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AF330

Rnav navigation

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Hi everyone!

Rnav routes are used to go faster and without navigation from VOR to NDB to VOR...

There are T roures and Q routes and both use GPS or IRS/INS.

 

But could anyone explain what is the difference between an airway and an RNAV airway?

They both fly from waypoints to waypoints, don't they?

 

Thanks!

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But could anyone explain what is the difference between an airway and an RNAV airway?

 

Hi, AF330,

 

I haven't come across this terminology.  Would you be kind enough to point to an example where it is used?

 

That being said, I will hazard a guess: a non-RNAV airway can be navigated using VORs and perhaps NDBs -- any intersection on it must be specified by a distance and radial from a VOR, or by the intersection of two VOR radials or by two intersecting directional lines drawn from NDBs. A few years ago I flew on a DC9 out of Atlanta, which appeared to not have RNAV capabilities.  When I later looked up the SID flown, it consisted completely of VOR radial intersections.  So I'm guessing that the same principle applies to airways.

 

An RNAV airway can have all sorts of waypoints that are not defined by external radio signals.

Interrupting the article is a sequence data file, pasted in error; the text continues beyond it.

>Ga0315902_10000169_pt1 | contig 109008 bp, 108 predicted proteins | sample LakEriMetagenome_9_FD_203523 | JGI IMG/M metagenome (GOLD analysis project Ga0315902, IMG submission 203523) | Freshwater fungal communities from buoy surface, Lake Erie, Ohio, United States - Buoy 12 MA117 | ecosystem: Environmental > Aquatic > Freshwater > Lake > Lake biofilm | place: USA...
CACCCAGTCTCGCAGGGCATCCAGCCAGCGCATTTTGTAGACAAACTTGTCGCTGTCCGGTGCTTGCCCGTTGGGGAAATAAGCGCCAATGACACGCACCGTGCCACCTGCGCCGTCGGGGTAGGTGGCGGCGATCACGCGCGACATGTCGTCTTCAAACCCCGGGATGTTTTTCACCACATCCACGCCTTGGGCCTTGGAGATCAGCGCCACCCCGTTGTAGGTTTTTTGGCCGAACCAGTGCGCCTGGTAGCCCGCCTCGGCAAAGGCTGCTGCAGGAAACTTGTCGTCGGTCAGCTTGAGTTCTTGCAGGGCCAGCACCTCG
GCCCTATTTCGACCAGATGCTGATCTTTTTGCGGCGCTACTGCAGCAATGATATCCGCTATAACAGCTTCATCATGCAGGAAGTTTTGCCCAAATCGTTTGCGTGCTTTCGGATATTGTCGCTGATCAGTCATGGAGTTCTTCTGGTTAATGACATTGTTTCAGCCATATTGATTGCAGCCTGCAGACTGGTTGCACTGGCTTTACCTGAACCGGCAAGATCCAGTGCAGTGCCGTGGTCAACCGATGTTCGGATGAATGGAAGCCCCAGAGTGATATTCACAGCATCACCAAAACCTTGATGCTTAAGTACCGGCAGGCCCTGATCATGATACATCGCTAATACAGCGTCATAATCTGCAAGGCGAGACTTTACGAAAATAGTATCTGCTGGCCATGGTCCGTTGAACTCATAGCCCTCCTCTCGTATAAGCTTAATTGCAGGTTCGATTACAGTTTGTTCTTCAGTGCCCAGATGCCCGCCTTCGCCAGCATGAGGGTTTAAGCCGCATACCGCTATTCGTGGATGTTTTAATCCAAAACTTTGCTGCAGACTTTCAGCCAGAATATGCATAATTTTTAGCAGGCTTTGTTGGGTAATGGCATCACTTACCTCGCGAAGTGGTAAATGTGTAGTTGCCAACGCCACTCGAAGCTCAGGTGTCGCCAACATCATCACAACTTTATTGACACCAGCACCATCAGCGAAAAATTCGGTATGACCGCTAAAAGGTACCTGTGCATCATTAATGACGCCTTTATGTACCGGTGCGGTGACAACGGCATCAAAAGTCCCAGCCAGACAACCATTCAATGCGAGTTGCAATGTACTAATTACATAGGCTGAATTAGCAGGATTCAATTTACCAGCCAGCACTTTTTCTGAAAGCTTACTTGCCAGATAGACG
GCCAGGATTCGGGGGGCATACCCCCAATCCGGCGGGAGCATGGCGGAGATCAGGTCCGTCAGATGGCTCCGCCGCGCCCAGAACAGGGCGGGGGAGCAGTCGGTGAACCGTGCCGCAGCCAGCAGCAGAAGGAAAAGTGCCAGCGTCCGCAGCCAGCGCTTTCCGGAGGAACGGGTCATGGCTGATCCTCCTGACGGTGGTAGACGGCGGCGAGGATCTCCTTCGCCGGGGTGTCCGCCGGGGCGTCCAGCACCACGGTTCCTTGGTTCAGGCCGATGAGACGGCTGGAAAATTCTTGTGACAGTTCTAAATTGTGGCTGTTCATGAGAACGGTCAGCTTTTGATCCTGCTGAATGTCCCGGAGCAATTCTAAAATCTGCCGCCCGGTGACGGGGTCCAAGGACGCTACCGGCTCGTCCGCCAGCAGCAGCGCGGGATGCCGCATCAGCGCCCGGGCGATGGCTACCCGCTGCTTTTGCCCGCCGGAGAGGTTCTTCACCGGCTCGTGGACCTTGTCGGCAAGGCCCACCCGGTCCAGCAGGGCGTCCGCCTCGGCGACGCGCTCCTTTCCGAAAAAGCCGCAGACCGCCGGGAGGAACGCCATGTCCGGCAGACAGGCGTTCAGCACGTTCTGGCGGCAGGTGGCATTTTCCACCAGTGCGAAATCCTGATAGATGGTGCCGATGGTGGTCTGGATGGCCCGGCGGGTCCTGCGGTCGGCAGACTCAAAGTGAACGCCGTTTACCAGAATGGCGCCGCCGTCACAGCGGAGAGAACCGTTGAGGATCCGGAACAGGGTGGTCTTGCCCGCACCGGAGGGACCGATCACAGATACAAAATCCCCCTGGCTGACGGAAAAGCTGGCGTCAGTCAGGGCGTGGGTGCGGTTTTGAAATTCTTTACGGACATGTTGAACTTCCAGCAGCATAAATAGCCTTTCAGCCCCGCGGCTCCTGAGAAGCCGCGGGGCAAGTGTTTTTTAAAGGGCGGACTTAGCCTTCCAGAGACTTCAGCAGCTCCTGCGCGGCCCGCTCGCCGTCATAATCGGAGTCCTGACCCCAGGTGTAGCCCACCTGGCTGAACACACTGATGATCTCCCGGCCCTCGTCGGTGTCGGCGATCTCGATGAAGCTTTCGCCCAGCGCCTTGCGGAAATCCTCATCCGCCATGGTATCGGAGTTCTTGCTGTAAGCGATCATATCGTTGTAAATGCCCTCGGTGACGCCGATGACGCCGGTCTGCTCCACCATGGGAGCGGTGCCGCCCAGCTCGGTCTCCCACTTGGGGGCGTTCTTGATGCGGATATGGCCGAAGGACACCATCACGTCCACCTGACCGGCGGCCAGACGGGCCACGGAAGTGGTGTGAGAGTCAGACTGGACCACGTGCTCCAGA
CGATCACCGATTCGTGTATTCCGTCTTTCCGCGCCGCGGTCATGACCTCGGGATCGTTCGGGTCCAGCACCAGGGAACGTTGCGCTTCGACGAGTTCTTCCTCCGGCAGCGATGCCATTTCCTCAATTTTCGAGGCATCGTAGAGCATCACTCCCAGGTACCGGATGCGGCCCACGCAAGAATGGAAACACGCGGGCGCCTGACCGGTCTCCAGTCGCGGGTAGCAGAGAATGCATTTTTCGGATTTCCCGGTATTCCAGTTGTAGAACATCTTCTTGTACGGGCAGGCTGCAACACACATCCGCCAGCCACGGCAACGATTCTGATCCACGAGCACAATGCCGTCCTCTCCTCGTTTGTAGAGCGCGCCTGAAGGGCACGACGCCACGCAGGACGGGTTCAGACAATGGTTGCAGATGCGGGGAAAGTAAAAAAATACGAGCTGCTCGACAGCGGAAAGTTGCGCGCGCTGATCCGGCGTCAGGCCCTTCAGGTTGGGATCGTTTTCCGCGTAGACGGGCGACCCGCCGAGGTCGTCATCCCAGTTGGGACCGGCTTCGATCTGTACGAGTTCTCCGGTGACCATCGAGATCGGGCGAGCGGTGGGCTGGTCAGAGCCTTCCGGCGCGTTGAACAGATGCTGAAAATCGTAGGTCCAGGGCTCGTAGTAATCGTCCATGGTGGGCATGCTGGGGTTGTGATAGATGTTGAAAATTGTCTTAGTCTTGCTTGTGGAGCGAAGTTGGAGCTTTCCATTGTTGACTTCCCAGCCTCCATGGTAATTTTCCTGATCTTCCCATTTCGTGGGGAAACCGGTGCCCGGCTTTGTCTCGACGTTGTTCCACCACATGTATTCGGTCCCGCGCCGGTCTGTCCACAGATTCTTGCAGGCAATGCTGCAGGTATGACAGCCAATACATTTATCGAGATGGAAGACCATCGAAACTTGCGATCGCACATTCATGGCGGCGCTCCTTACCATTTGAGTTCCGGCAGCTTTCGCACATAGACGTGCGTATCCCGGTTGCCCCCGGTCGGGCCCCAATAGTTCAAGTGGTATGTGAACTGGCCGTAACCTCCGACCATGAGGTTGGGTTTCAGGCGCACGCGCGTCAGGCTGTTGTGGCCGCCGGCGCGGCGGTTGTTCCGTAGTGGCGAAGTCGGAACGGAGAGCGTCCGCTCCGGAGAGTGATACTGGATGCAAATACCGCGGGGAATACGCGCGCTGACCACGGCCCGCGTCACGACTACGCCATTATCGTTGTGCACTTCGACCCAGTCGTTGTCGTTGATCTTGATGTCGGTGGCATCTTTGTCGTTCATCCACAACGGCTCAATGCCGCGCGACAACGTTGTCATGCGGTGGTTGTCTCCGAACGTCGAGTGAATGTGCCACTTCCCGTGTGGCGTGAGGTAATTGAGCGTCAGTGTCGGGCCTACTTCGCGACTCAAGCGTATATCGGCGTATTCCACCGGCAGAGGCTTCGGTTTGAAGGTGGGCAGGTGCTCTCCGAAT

Just a guess.

 

Mike

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Hi,

Are the waypoints not always NDB, VOR's? Or is there something else?

Will just give an example in a few minutes, just searching...

And do the waypoints without radio signals have a name?

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NAV Canada refers to them as 'RNAV Airways'.  A really good example can be found in Alberta, between Edmonton and Calgary, where the old routes were replaced with RNAV T and Q routes.  I've been flying them in the sim now for awhile, but I'm not an expert on them.  The entry / exit waypoints on the new routes simply coincide with the new terminal arrival entry points.

 

For my little bit of experience (completely inside the sim), the new routes are easy enough to follow, but look super confusing on the hi or low charts.

 

A useful document for Alberta:

 

http://www.navcanada.ca/EN/products-and-services/On%20Board/AASP%20Phase%203%20Customer%20Readiness%20Document%20Effective%200901Z%20Dec%2013-13%20FINAL%20V3%200.pdf

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Hi,

Are the waypoints not always NDB, VOR's? Or is there something else?

Will just give an example in a few minutes, just searching...

And do the waypoints without radio signals have a name?